No day of rest for mayoral candidates

Campaign: On the Sunday before Election Day, Bell, O'Malley and Stokes take their search for votes to the city's churches.

September 13, 1999|By Gerard Shields, Laura Lippman and Ivan Penn | Gerard Shields, Laura Lippman and Ivan Penn,SUN STAFF

And on the seventh day, they were still campaigning.

Sunday may be a day of rest for many, but the city's mayoral candidates kept pushing yesterday, trying to gather critical votes in the waning hours of the hard-fought campaign that culminates with tomorrow's primary election.

The day began with the three most visible Democratic candidates -- Lawrence A. Bell III, Martin O'Malley and Carl Stokes -- whirring through city churches, meeting congregation members by the thousands, hoping they will become their Tuesday voters.

Even before O'Malley arrived at Bethel African Methodist Episcopal Church yesterday, one of his chief rivals was working to counter his support. Across the street in the 1300 block of Druid Hill Ave., "Carl Stokes for Mayor" signs lined the sidewalk, as campaign workers passed out the candidate's leaflets.

Inside the church, the mayoral talk was all O'Malley. The 36-year-old Northeast Baltimore councilman attended Bethel's 8 a.m. service with his wife, Katie, their daughters Grace and Tara, and his father-in-law, Maryland Attorney General J. Joseph Curran Jr.

Bethel's pastor, the Rev. Frank M. Reid III, endorsed O'Malley last week, raising eyebrows among some African-American voters. Reid leads the largest African-American church in the city, yet some followers argued that he should have supported a black candidate instead of O'Malley, who is white.

Other members took issue with Reid making his endorsement last week outside of the church rather than in a more neutral location that didn't put the church in the political fray.

Reid didn't back away from his support of O'Malley yesterday, saying that as a leader, he felt obligated to make a choice. Yet he told church members that they must decide for themselves for whom to vote. "There's been a lot of confusion and controversy," Reid said. "I made an endorsement that I'm clear on and I'm serious about. There are people in our congregation that support other candidates. That is your right."

With those words, Reid called on the congregation to welcome O'Malley.

"I introduce to you the next mayor of Baltimore, Martin O'Malley," Reid said. "Give him a hand, whether you agree with him or not."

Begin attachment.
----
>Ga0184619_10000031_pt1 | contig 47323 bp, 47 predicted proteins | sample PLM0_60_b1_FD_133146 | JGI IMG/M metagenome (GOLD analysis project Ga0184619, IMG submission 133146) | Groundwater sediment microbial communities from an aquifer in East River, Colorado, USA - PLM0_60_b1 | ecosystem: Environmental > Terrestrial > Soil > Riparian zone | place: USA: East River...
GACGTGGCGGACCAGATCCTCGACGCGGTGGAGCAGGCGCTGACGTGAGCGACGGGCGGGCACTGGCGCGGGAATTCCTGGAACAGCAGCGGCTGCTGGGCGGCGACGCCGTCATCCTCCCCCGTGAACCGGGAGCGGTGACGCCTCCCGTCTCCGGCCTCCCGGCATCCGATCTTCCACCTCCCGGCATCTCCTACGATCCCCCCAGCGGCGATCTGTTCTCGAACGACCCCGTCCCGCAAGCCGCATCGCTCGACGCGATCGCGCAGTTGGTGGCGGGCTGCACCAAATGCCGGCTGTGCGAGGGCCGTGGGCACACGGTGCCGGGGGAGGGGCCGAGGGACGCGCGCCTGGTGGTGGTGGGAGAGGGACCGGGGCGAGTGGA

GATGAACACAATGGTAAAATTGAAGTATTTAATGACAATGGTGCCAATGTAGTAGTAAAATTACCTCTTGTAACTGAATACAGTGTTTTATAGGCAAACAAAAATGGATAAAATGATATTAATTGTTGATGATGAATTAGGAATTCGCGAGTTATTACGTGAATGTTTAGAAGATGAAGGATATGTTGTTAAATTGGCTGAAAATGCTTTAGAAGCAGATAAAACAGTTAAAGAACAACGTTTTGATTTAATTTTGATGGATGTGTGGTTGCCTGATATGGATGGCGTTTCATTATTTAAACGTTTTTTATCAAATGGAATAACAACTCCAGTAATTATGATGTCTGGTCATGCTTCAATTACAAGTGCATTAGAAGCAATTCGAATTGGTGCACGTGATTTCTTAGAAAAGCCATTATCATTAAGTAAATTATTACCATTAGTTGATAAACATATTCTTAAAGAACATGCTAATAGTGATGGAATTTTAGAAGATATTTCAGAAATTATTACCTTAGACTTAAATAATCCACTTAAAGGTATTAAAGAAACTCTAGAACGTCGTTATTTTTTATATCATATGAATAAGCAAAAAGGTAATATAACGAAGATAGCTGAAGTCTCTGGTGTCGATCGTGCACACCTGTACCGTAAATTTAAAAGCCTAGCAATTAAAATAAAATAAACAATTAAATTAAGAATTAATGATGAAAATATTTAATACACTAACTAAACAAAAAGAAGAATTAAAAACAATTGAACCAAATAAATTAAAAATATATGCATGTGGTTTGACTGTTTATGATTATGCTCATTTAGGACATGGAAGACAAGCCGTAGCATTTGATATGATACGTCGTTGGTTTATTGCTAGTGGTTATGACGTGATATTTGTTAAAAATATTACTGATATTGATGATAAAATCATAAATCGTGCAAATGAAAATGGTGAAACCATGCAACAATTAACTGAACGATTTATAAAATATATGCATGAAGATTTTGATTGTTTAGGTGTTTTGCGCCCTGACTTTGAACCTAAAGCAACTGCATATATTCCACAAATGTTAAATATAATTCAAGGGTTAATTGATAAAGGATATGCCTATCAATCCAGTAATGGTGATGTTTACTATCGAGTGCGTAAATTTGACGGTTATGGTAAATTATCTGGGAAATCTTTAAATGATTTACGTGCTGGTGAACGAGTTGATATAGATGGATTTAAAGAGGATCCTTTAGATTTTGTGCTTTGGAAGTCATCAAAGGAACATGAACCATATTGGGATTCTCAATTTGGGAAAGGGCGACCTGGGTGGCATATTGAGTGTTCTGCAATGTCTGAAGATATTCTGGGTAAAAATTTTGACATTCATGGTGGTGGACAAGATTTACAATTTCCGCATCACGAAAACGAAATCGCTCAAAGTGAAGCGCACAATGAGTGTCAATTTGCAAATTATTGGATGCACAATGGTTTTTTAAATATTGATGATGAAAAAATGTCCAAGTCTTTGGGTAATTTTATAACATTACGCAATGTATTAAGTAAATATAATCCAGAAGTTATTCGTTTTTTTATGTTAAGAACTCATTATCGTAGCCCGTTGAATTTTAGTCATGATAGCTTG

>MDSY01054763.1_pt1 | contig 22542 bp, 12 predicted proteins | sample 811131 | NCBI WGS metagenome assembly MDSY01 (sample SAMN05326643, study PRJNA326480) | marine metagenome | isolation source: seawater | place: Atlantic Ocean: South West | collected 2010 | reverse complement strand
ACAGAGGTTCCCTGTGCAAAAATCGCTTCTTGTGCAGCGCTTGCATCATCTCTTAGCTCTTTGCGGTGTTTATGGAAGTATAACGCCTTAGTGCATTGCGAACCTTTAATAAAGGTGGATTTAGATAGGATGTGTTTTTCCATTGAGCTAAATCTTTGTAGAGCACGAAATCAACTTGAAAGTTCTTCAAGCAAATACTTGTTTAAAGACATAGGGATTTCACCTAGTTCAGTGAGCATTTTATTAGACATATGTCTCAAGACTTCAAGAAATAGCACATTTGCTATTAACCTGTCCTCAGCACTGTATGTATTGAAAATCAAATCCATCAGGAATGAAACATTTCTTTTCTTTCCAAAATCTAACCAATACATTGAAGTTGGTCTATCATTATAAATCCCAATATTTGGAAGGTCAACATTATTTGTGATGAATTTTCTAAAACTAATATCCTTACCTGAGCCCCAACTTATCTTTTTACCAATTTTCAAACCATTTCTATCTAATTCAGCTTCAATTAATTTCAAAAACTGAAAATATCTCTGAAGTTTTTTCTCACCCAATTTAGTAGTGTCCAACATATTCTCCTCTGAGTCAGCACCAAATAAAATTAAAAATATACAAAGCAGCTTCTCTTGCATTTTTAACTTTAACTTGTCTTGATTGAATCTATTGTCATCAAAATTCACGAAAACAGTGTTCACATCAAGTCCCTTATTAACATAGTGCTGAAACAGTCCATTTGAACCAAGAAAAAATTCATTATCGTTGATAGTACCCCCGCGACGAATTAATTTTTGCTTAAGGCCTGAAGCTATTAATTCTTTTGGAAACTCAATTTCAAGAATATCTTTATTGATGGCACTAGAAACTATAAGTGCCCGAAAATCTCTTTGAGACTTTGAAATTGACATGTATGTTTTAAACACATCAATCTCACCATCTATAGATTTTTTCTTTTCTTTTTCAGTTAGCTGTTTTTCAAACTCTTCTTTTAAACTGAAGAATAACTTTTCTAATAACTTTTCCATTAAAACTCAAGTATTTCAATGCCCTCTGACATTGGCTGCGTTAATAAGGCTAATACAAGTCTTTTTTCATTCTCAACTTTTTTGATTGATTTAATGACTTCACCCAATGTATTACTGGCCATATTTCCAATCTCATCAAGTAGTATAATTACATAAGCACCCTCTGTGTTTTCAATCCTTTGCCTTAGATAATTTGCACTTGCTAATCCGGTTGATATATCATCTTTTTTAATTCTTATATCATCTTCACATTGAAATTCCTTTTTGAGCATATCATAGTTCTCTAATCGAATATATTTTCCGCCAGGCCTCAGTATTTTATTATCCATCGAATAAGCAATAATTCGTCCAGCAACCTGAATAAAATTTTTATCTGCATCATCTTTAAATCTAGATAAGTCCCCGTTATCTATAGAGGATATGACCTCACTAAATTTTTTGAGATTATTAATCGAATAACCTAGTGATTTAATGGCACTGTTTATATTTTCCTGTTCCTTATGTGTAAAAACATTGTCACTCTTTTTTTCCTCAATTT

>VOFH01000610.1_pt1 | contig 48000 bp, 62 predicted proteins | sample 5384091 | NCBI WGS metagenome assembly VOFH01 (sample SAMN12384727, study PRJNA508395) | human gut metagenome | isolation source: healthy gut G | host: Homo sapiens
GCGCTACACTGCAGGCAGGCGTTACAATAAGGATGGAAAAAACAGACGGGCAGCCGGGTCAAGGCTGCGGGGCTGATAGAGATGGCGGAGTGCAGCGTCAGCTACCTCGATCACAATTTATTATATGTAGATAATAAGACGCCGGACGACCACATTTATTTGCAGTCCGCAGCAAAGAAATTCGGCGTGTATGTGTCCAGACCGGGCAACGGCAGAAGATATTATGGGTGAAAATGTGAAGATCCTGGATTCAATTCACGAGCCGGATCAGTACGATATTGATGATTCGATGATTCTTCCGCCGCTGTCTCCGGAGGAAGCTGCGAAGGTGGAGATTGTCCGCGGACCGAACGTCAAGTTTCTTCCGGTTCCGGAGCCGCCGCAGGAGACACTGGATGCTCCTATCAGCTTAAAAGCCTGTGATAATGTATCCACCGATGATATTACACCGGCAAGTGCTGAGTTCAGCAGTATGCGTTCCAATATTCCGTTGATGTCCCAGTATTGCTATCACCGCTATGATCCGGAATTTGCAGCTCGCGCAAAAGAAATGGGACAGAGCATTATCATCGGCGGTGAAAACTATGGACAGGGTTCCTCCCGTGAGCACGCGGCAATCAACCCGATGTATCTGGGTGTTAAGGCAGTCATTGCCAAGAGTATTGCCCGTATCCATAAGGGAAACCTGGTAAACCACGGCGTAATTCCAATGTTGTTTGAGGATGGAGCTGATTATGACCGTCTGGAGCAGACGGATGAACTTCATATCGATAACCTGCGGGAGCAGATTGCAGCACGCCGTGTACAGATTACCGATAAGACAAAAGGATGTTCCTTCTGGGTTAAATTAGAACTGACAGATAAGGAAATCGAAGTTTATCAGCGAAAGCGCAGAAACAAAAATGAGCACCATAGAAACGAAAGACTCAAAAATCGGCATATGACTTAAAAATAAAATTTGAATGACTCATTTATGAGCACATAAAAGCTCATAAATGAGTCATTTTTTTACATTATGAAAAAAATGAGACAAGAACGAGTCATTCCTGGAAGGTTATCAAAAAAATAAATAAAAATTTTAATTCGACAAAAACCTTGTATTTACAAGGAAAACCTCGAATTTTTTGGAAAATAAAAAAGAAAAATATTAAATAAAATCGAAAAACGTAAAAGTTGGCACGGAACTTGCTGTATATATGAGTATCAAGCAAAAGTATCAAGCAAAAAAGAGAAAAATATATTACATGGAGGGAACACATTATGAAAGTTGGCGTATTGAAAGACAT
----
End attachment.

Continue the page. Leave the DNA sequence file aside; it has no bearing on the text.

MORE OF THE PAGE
Some congregation members gave him enthusiastic applause. Others, however, sat still, waiting for the moment to pass.

"I've been a follower of his for the religious part of my life," Roland Sterns, 66, of East Baltimore said after the service. "He has a right to decide whomever he wants to support."

But, he added, "I have my candidate."

Sterns said he planned to vote for one of the black candidates. "It would be difficult for me to go with anyone other than my own [race]," he said.

O'Malley called Reid's support a strong boost for his campaign, adding that he was grateful for the church invitation.

"He's a real leader with courage," O'Malley said of Reid. "Bethel has been very kind to me."

Bell hopscotched across the city from east to west, hitting churches of almost every denomination. At Metropolitan United Methodist Church, at 1121 W. Lanvale St., Bell was allowed to speak from the pulpit and used the opportunity to speak about the prodigal son.

"In a very real sense, all of us are reflected in that story," he said. "If you believe this prodigal son is a man of integrity, vote for me."

Bell sought to clarify statements made during the campaign, in which he was quoted as saying voters should choose him because he was "a man who looks like you do." Bell said he was simply trying to show that he is a role model for "every young black man who looks at a 37-year-old named Lawrence Bell and sees he could rise to the level of City Council president."

After the service, Bell said he chose the prodigal son story because "all of us are imperfect. It's really about everyone."

Stokes also toured city churches in the morning but brought the clergy to him last night at a rally outside City Hall. About 400 Stokes supporters filled War Memorial Plaza, where leaders from several ministerial organizations spoke in support of Stokes.

The Rev. Douglas I. Miles, president of the Interdenominational Ministerial Alliance, urged Stokes supporters to get to the polls tomorrow and bring others for their candidate.

"We're here to make our voice heard," said Miles, whose group endorsed Stokes. "We are here to make our vote count."

Stokes, a former city councilman and school board member, also picked up yesterday the endorsement of the Vanguard Justice Society Inc., the city's African-American police union. Speaking to the crowd as darkness began to fall, Stokes credited church, family and school for bringing him to within one election of becoming mayor.

"I can't turn over a place that's worse off than what was handed to me," Stokes, 49, told the crowd.

Meanwhile, the dispute over racist literature that surfaced in the campaign last month continued yesterday.

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